In the Table: Passover Edition



sand and bits from Cheops pyramid in Giza

I was about to change the “In the Table” display and realized I hadn’t documented it. For Passover this year, the glass topped table was filled with a 1941 Maxwell House Haggadah, a reproduction of the Sarajevo Haggadah (from about 1350), the original Waskow’s Freedom Seder (1969) complete with wine stains, The Union Haggadah (1923), and a reproduction of a Venetian Haggadah from the 1600s. I included some egyptian memorabilia for effect including actual sand from the pyramids at Giza (specifically from Cheops, gathered by myself), a real ushabti figure from the tomb of one of the Seti’s (which I acquired in Egypt as a gift from a tomb robber), a tourist ushabti (the one broken at the neck), and other asundry Egyptian tzotchkes.

I love to collect and being able to share by bringing books and items into the light of day, and for an extended period of time for perusal, is very satisfying.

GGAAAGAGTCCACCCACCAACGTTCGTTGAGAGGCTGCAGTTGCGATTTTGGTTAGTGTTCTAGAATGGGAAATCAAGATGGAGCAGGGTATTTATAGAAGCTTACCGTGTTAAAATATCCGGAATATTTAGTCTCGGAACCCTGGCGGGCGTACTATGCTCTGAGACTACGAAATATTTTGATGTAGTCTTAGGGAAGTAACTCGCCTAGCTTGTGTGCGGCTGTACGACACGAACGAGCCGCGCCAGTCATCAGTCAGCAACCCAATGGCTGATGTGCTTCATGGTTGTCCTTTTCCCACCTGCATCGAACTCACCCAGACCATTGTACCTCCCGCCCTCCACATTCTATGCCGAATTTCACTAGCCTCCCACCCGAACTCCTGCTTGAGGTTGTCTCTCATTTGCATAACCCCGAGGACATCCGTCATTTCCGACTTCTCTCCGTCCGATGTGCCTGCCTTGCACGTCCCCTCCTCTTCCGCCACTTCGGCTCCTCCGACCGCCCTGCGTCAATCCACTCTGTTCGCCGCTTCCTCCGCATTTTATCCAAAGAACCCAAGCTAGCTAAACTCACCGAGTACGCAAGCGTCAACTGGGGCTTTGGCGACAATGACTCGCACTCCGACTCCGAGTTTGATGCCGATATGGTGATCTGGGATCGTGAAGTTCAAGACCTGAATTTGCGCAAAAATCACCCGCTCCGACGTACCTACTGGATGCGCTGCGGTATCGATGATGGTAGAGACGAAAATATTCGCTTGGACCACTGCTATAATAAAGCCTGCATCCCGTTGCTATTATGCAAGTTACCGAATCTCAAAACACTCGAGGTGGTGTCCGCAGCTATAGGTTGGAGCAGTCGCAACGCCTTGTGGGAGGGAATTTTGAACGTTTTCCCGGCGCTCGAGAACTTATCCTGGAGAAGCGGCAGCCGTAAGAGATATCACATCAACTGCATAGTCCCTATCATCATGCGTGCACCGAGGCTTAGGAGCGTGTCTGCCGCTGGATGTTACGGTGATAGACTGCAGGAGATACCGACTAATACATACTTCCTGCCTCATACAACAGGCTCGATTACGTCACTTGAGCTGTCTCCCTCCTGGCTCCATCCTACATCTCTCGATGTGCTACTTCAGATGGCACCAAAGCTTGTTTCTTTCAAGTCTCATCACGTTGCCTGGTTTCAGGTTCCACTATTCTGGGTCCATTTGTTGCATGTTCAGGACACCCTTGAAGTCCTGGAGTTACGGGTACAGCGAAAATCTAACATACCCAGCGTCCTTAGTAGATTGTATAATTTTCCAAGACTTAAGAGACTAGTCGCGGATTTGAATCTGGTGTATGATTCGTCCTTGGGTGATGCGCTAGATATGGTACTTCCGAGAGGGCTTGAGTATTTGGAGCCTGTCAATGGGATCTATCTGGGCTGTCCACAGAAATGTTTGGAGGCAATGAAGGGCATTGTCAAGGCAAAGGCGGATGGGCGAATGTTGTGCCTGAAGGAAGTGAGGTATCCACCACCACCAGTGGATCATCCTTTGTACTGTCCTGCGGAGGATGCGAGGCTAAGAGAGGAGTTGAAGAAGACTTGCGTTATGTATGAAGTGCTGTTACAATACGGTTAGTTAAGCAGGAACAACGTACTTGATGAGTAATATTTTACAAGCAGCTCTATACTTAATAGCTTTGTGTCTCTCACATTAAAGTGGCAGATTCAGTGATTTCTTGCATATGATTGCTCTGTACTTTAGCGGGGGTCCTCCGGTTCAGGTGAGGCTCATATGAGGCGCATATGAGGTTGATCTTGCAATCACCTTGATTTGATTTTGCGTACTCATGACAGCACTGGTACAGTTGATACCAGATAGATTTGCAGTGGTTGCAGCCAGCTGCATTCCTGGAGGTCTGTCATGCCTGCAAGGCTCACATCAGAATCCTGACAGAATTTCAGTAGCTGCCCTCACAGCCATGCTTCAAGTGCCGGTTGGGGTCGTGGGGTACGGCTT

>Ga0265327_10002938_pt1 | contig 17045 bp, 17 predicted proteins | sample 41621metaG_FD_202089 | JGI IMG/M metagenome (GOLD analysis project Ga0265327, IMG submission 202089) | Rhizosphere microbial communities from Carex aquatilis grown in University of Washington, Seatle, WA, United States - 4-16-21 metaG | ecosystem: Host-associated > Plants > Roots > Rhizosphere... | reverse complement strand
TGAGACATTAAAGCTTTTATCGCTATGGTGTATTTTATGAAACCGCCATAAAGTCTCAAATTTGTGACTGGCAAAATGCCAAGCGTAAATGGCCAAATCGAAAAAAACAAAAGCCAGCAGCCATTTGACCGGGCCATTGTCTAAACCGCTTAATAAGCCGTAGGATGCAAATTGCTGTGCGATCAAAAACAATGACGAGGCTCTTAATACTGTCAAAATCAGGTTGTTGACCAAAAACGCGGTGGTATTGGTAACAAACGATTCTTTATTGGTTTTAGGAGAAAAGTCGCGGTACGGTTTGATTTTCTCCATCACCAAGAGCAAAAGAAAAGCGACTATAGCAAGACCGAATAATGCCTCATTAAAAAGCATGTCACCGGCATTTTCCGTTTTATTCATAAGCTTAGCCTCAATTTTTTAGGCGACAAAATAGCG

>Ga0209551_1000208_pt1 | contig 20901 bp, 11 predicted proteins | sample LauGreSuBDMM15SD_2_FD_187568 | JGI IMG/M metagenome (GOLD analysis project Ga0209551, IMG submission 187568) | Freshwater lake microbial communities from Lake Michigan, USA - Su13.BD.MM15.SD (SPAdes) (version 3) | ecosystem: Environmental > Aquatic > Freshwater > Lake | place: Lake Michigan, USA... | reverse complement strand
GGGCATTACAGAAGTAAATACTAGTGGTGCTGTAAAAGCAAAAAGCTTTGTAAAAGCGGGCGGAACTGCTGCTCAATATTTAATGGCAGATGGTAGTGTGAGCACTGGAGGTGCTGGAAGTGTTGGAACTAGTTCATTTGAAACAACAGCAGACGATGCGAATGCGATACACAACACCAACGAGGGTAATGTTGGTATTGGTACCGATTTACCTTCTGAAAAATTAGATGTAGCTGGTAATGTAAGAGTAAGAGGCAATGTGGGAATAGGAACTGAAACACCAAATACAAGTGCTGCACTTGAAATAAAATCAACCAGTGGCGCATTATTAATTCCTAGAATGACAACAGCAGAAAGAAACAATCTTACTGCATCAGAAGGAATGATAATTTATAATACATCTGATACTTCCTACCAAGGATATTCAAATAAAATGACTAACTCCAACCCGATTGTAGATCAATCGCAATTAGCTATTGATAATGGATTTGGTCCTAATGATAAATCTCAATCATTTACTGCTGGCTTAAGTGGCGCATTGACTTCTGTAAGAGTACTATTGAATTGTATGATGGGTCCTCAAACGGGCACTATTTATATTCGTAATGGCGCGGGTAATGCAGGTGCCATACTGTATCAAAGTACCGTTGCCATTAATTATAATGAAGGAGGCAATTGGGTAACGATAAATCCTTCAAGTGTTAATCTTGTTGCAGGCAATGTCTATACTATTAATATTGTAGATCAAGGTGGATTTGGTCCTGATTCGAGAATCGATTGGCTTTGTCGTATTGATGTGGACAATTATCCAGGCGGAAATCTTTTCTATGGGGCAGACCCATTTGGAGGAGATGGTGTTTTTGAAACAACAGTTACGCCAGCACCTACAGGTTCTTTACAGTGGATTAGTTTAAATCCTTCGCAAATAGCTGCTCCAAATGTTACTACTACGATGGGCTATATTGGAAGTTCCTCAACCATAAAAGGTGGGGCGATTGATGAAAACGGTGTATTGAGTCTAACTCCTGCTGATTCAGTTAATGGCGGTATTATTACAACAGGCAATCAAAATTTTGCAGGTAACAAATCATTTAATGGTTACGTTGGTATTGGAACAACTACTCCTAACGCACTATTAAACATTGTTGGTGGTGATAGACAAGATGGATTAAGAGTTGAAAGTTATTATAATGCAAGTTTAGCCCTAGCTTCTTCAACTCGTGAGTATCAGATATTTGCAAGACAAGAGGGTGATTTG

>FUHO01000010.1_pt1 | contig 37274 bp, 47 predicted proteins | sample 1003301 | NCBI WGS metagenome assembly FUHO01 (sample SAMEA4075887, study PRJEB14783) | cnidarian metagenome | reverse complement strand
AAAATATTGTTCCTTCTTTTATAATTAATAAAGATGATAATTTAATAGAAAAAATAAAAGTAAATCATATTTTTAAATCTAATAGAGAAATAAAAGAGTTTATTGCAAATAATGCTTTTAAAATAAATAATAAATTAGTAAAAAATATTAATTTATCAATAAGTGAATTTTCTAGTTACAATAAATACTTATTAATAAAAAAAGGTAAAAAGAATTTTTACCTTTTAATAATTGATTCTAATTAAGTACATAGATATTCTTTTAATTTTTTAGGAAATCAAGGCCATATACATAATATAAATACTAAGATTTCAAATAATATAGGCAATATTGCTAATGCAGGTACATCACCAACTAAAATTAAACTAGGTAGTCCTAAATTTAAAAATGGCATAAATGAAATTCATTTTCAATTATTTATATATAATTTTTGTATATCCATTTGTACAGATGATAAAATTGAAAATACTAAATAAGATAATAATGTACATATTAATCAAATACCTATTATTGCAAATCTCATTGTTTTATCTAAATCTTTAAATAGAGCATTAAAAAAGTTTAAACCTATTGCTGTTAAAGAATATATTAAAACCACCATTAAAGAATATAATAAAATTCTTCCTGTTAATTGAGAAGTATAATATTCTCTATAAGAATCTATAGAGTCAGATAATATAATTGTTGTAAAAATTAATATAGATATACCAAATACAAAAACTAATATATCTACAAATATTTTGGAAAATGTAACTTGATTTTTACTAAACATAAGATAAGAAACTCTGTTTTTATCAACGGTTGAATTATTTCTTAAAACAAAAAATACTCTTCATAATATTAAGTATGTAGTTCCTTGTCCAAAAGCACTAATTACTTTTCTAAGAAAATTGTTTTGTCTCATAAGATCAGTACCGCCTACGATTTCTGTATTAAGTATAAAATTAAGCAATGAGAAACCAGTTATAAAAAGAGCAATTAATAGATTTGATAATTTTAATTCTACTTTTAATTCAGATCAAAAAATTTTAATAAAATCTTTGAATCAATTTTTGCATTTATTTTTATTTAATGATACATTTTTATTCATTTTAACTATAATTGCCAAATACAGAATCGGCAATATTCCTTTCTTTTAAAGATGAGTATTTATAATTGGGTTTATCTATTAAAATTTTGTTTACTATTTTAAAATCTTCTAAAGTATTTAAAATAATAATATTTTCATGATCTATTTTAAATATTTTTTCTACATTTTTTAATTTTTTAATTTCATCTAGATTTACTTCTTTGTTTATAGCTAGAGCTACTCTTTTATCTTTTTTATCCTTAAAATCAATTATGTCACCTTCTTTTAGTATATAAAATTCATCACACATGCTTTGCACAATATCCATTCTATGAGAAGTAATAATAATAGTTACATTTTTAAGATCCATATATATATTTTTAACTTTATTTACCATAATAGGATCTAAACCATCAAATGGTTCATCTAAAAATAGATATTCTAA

Ushabti from Seti’s tomb, broken at the knees


Sarajevo Haggadah

This entry was posted in egypt, Holidays, Judaism and tagged , , , . Bookmark the permalink.

3 Responses to In the Table: Passover Edition

  1. Saw it in person and love it!

  2. Jerome Bloom says:


  3. I really love this! Not just as a Jew, but also as someone who has a degree in Interior Design (and a former ASID member)–not that I did much with that one due to health issues. This display is very unique and tells me who this person is–so important in design.

    I want to send this to my mother, who has a beautiful collection of Judaica on a console table and IS a designer, but then she’d know where I blog! Well, I’ll describe it as she designs for many Jewish clients. She loves tablescapes (dining room tables especially), so yet another idea!

    Thanks for the post…

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